Minimally invasive cytoreductive surgery and hyperthermic intraperitoneal chemotherapy

Minimally invasive cytoreductive surgery and hyperthermic intraperitoneal chemotherapy

Khaled H. Altoukhi, Nayef A. Alzahrani, David L. Morris

Department of Surgery, St. George Hospital, Sydney, NSW, Australia

Correspondence to: David L. Morris. Department of surgery, Liver/Peritonectomy unit, St. George Hospital, Level 3, Pitney building, short street, Kogarah, NSW 2217, Australia. Email:

Provenance: This is an invited article commissioned by the Editor-in-Chief Minhua Zheng (Department of General Surgery, Ruijin Hospital, Shanghai Jiao Tong University School of Medicine, Shanghai Minimal Invasive Surgery Center, Shanghai, China).

Comment on: Salti GI, Naffouje SA. Feasibility of hand-assisted laparoscopic cytoreductive surgery and hyperthermic intraperitoneal chemotherapy for peritoneal surface malignancy. Surg Endosc 2018. [Epub ahead of print].

Received: 19 October 2018; Accepted: 25 October 2018; Published: 05 November 2018.

doi: 10.21037/ales.2018.10.07

Things do change, and it is important to notice when that happens.

Cytoreduction of peritoneal tumors now has a good and growing evidence base but is still a major procedure with a very large incision and a morbidity with grade III/IV complications in half of the patients (1-3).

Hand-assisted laparoscopic cytoreductive surgery with hyperthermic intraperitoneal chemotherapy (HIPEC) was recently reported for the first time by Salti and Naffouje from Chicago (4).

Eleven hand-assisted and 11 matched (not randomised) controls with either colorectal cancer or pseudomyxoma were compared, lower blood loss and length of hospitalization were reported in the hand-assisted group.

There is also a larger experience of laparoscopic cytoreductive surgery (CRS)/HIPEC (5) outcome in 90 patients as reported by Arjona-Sanchez et al. (6) with good short-term outcomes.

The principal issue that is a concern in either approach is what will the long-term outcomes be?

Even in the hands of very experienced peritoneal oncology surgeons of RENAPE, laparoscopy failed to identify all lesions in 26 patients where laparoscopy was regarded as technically satisfactory. Open assessment of the same patient revealed that peritoneal cancer index (PCI) had been underestimated by laparoscopy in 44% (7). Laparoscopy has a very clear staging role in identifying colorectal carcinoma (CRC) patients with PCI >15 who are most unlikely to benefit from CRS/HIPEC (8,9) and palliative laparoscopic HIPEC has very encouraging ascites control and surprisingly long-term survival in some peritoneal malignancy patients including peritoneal mesothelioma (10).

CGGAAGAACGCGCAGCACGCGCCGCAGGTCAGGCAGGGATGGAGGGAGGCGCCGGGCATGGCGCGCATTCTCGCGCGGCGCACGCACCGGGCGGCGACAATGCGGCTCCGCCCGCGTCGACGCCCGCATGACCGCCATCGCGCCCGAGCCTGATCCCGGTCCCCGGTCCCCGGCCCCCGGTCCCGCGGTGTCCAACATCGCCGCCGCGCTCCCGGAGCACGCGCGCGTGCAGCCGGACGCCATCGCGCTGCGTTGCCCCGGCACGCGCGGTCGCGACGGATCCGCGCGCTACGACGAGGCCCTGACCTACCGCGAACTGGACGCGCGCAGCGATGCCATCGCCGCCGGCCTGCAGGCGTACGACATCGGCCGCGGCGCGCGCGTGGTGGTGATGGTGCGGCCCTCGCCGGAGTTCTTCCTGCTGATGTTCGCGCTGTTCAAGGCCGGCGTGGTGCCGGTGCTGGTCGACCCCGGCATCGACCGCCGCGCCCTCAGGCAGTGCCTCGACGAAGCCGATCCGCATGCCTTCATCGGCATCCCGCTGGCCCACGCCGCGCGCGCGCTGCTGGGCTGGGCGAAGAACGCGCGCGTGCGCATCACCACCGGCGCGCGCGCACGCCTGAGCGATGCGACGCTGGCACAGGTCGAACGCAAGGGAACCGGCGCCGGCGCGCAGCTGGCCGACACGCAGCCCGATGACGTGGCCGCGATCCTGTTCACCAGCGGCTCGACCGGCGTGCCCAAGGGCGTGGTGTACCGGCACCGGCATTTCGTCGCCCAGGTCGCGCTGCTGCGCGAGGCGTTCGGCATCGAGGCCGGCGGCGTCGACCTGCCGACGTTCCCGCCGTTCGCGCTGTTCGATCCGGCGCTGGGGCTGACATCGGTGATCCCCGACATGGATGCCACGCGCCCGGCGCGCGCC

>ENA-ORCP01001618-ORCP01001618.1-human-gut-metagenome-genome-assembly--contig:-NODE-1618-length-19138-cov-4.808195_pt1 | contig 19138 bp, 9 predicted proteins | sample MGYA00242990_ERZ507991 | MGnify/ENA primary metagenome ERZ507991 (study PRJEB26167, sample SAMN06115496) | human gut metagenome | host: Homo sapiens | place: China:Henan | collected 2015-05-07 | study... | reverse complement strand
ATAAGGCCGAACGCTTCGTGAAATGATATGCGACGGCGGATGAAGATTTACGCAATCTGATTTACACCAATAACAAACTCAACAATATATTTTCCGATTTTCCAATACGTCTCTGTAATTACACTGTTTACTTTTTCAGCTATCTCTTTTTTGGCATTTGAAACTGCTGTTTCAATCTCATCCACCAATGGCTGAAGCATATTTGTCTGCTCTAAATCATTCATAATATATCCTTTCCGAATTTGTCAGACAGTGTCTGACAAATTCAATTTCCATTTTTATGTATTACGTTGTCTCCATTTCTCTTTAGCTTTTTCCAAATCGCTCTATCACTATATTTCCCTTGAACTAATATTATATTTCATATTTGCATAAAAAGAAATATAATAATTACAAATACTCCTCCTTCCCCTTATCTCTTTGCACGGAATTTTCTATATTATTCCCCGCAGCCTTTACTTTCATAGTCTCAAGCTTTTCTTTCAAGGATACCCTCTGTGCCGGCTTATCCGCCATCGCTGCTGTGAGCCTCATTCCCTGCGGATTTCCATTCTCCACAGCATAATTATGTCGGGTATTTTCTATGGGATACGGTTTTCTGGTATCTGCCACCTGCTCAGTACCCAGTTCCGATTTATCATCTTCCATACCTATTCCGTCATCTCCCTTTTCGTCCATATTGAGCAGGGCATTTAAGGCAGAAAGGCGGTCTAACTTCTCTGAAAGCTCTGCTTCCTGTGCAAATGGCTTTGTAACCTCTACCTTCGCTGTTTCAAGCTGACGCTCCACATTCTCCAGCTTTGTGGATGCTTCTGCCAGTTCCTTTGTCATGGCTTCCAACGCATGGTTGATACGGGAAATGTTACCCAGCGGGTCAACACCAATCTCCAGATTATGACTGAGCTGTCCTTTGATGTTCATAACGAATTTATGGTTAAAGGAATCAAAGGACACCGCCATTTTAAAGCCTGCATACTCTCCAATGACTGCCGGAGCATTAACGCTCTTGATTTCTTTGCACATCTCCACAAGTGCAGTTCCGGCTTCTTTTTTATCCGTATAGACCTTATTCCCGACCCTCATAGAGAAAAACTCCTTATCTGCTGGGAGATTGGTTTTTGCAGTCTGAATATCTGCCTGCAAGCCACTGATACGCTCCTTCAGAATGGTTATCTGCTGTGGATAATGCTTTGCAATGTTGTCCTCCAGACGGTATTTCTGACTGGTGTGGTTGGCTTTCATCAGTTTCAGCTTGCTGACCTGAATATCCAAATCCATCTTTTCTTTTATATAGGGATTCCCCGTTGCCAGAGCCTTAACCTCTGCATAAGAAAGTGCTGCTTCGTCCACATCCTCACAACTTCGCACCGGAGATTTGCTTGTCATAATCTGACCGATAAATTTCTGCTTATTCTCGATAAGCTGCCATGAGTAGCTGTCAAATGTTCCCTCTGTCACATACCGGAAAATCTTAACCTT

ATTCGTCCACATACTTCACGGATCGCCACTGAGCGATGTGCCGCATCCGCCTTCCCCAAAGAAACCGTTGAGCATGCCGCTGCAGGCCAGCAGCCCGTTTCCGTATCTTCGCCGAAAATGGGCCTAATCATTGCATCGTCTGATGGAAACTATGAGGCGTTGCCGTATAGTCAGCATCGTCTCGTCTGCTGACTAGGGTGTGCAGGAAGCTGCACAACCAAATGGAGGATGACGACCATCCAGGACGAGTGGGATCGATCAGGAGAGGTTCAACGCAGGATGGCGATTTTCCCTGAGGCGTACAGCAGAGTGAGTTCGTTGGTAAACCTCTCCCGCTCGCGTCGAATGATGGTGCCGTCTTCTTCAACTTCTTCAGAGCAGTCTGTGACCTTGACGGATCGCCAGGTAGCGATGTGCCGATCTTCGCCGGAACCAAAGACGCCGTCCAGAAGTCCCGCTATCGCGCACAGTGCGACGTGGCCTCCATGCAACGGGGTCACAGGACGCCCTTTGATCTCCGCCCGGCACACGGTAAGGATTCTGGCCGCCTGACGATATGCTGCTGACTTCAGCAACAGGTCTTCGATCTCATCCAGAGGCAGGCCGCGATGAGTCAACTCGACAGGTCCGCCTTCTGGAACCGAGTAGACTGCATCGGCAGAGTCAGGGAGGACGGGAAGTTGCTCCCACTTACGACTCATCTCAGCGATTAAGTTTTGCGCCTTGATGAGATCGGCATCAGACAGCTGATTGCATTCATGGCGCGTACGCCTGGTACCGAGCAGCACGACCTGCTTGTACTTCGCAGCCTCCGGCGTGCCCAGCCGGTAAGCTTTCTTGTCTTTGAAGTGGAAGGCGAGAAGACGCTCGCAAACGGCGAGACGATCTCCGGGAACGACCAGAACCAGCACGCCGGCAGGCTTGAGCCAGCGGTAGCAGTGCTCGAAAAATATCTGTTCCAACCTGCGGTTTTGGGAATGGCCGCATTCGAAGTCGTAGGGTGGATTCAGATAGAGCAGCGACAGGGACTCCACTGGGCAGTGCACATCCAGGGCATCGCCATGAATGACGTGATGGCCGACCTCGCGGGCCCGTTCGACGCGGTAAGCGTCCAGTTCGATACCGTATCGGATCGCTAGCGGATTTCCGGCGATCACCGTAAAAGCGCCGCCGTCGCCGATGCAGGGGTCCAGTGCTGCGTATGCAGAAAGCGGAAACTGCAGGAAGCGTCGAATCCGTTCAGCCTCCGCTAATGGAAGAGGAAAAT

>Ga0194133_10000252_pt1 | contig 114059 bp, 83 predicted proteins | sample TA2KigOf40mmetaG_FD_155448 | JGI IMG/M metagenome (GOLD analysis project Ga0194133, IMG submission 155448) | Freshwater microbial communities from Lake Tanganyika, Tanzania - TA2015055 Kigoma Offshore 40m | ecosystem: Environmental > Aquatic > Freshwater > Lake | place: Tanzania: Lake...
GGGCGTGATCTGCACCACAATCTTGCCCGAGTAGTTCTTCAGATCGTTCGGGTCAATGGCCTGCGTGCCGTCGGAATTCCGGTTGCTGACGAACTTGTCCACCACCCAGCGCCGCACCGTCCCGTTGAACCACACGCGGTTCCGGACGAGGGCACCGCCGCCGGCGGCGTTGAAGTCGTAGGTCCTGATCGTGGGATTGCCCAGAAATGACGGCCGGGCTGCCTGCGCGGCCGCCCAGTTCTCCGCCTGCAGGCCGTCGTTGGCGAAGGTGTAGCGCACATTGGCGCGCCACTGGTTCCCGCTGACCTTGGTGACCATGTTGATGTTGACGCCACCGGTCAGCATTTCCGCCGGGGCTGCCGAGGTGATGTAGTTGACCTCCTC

What would the significance of “missed lesions” be? In CRC it is widely believed that there are no long-term survivors unless a CC0 resection is done (11) and if lesions are missed at laparoscopy they will clearly not be removed. In pseudomyxoma the importance of a CC0 cytoreduction is not as clear, long-term survival certainly can occur in CC1 patients after CRS/HIPEC (11-20).

The issue of morbidity is also not entirely clearly proven to be better after laparoscopic approaches—the cancer selected for these approaches are low-PCI patients—and morbidity and mortality following open surgery will also be low. High grade morbidity following open CRS/HIPEC is in our experience due to sepsis and intestinal anastomosis leaks. And one would wonder if in a patient with 5, 10 or 15 suture lines will the morbidity and mortality be lower with a laparoscopic approach?

PIPAC (pressurized intraperitoneal chemotherapy) is also a rapidly developing area but this is currently reserved for use in inoperable patients for palliation and/or downstaging (21,22). Its role as an alternative to peritonectomy/HIPEC has not yet been evaluated.

The next few years offer a great opportunity to resolve these issues but clearly things are changing. And less invasive treatment of peritoneal cancers is coming.




Conflicts of Interest: The authors have no conflicts of interest to declare.


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doi: 10.21037/ales.2018.10.07
Cite this article as: Altoukhi KH, Alzahrani NA, Morris DL. Minimally invasive cytoreductive surgery and hyperthermic intraperitoneal chemotherapy. Ann Laparosc Endosc Surg 2018;3:89.